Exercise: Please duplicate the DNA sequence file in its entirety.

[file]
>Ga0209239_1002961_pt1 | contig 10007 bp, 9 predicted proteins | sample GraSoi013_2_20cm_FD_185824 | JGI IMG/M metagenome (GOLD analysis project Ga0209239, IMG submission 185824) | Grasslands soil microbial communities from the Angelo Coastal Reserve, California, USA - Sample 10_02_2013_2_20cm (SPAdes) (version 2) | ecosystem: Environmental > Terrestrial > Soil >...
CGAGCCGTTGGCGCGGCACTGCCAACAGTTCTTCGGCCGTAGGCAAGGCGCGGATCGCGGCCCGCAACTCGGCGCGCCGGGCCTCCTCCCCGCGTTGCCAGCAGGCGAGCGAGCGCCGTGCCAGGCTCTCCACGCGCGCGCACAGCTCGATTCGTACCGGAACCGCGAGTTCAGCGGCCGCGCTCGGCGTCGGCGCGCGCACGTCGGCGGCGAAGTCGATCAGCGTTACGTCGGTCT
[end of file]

>Ga0209239_1002961_pt1 | contig 10007 bp, 9 predicted proteins | sample GraSoi013_2_20cm_FD_185824 | JGI IMG/M metagenome (GOLD analysis project Ga0209239, IMG submission 185824) | Grasslands soil microbial communities from the Angelo Coastal Reserve, California, USA - Sample 10_02_2013_2_20cm (SPAdes) (version 2) | ecosystem: Environmental > Terrestrial > Soil >...
CGAGCCGTTGGCGCGGCACTGCCAACAGTTCTTCGGCCGTAGGCAAGGCGCGGATCGCGGCCCGCAACTCGGCGCGCCGGGCCTCCTCCCCGCGTTGCCAGCAGGCGAGCGAGCGCCGTGCCAGGCTCTCCACGCGCGCGCACAGCTCGATTCGTACCGGAACCGCGAGTTCAGCGGCCGCGCTCGGCGTCGGCGCGCGCACGTCGGCGGCGAAGTCGATCAGCGTTACGTCGGTCT